Last year, for instance, the most you would have been charged for exceeding your operator's roaming limit was €7.70 per GB of data, but this cap has already fallen to €6 per GB since the beginning of this year, and will continue to decrease steadily every year until 2022, when it will be set at €2.5 per GB.

Operators must clearly inform you about any limits in advance and alert you if you have reached your limits.

But it's worth learning how to calculate your RLAH data-roaming limit.

If you have a plan with unlimited data or very cheap data, you divide the amount you pay every month (excluding the Vat) by six (the current penalty rate for exceeding your RLAH limit) and multiply the answer by two.

For example, if you have a mobile bundle with unlimited calls, SMS and data for €42 (€35 minus the 20pc Vat), you will get a RLAH data allowance of at least 11.6GB (2 x (€35 divided by 6)).

If your plan does not include unlimited data, calculating your data limit is a bit more complicated. Under a 'fair usage' policy, your operator is entitled to apply a lower RLAH data limit if you pay less than €3 per GB of data under your mobile plan.

For example, if you have a mobile bundle that includes unlimited calls, SMS and 3GB of data for €30 (€25 excluding the 20pc Vat), this means you are paying €8.3 per GB (€25 divided by 3GB), so you can use your full data allowance while abroad.

But if you have the same bundle with 10GB of data, you would be paying €2.5 per GB of data (€25 divided by 10GB), so a lower data limit will apply.

So in this case, your RLAH data allowance will be 8.3GB (2 x (€25 divided by six)). If you use more than that, the above penalties will apply.

If you are with Vodafone, the good news is that you don't have to worry about calculating a RLAH data allowance, because it is the only one of the Irish operators that provides its customers with the use of their full data allowance within their plans while roaming in Europe at no extra cost.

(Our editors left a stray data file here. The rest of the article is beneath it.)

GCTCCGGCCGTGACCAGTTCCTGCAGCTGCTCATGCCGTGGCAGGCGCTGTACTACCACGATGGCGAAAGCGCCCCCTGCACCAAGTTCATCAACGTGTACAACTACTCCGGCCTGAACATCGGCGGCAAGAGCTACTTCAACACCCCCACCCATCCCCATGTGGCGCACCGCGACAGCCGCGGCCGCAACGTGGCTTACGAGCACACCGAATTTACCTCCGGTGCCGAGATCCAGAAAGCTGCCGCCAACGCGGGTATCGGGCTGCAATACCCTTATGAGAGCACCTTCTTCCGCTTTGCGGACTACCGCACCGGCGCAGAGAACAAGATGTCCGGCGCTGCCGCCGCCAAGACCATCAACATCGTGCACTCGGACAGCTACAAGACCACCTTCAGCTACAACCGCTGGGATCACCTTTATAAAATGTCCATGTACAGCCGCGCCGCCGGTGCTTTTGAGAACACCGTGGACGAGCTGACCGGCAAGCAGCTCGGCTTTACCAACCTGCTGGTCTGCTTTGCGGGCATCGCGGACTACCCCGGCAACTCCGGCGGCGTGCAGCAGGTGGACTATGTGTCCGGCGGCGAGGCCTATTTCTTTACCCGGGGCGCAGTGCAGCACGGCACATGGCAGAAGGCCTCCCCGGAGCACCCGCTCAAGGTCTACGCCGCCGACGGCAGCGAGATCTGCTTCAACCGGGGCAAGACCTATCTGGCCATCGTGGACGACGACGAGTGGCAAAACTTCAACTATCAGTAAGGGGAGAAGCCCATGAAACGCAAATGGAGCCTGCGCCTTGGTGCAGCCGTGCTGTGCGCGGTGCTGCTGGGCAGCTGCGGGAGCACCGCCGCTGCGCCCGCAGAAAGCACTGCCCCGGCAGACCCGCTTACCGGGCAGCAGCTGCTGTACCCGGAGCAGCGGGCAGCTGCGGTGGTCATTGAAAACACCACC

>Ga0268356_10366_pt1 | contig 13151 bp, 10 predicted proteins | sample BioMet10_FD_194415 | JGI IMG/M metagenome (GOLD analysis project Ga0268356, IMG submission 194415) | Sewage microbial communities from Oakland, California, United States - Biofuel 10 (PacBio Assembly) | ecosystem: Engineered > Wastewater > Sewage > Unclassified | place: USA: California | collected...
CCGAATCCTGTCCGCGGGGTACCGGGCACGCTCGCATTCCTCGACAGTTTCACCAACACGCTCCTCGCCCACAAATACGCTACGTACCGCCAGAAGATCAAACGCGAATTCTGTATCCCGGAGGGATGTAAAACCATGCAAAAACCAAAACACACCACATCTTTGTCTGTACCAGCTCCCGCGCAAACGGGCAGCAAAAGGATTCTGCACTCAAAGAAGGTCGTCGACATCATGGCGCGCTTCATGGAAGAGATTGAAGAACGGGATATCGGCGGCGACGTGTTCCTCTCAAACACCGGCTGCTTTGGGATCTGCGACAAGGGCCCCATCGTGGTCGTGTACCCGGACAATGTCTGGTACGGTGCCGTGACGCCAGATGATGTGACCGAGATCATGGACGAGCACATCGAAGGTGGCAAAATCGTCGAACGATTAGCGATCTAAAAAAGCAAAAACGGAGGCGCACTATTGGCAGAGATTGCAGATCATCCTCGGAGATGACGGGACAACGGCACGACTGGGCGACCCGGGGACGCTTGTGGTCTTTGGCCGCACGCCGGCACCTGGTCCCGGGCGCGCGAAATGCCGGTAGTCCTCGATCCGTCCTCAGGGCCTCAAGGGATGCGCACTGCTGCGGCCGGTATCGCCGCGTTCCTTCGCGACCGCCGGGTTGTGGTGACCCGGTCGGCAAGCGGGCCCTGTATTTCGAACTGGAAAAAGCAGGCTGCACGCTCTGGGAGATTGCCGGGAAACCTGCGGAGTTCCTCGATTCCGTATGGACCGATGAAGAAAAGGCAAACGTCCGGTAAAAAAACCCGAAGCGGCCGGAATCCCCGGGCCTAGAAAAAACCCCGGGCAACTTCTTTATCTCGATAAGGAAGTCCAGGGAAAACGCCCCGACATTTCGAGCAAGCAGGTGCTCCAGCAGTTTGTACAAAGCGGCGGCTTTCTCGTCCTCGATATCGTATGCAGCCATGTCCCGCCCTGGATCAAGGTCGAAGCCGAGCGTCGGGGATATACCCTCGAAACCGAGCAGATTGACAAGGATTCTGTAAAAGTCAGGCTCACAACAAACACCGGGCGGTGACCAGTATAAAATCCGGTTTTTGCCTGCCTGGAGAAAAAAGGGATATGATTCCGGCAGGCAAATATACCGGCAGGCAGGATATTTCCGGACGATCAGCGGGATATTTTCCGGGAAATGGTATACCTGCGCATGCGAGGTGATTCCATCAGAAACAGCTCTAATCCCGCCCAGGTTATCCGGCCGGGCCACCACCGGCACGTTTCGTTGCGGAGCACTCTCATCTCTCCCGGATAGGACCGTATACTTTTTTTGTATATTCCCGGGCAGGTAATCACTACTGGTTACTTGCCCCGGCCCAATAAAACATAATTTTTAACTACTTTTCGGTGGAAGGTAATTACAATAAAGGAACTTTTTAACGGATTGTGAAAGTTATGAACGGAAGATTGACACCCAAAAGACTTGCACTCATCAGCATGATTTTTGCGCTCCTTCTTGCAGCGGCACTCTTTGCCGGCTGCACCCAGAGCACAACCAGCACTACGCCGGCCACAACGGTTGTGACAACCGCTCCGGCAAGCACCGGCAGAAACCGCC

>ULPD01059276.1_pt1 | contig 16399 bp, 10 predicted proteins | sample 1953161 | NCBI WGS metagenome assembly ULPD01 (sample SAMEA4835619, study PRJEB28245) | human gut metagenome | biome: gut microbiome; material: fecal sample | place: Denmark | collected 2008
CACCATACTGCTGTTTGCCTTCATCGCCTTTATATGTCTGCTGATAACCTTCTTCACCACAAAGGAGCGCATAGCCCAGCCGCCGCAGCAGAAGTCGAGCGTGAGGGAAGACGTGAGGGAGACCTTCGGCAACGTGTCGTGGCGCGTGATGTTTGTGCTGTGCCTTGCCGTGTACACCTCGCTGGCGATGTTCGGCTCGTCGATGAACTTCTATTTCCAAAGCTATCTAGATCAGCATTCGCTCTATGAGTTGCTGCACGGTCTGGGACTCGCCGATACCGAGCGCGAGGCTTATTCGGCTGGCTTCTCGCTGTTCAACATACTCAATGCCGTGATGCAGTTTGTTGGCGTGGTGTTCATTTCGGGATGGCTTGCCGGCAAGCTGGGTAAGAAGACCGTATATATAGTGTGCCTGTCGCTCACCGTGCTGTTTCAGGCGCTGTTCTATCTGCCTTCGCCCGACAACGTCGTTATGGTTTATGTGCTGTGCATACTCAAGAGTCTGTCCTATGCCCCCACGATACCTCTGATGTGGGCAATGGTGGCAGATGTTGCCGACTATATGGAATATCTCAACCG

Outside the EU

It's still all too common to hear of mobile users receiving eye-watering bills following trips taken in non-EU countries.

A Dublin man recently spoke of his disbelief when he received a bill for €26,000 from mobile network Three, following a family trip to the US last December. He claims that there was a daily data cap of €50-worth applied to his plan and he wasn't informed by Three when he went over it.

Roaming fees to non-EU countries currently vary widely. In destinations like Asia, the US and Australia, charges for calls home can be more than €3 per minute, while sending a single text costs up to 75c, according to

If you use mobile broadband, you could be looking at charges of between €5 and €10 per MB, which can quickly add up given that 1MB is only enough data to browse a single website.

As always, contact your network or visit its website to clarify how much the charges and allowances will be in the country you're travelling to. You'll also receive a text from your network when you arrive at your destination, which gives you information on the charges, and it'll contact you to alert you of your roaming spend, too. It's worth noting that Vodafone also offers a default roaming tariff, called Red Roaming. Depending on where you are travelling to, this has a daily fee of €2.99 or €4.99 for unlimited calls, SMS and 200MB of data per day.

The golden rules to follow to help you avoid roaming charges include: turning off roaming and sticking to wifi; using apps like WhatsApp or Skype to make calls over wifi; downloading any content you need, like books, music or movies, before you go rather than streaming; and turning off any automatic updates for apps.

Sunday Indo Business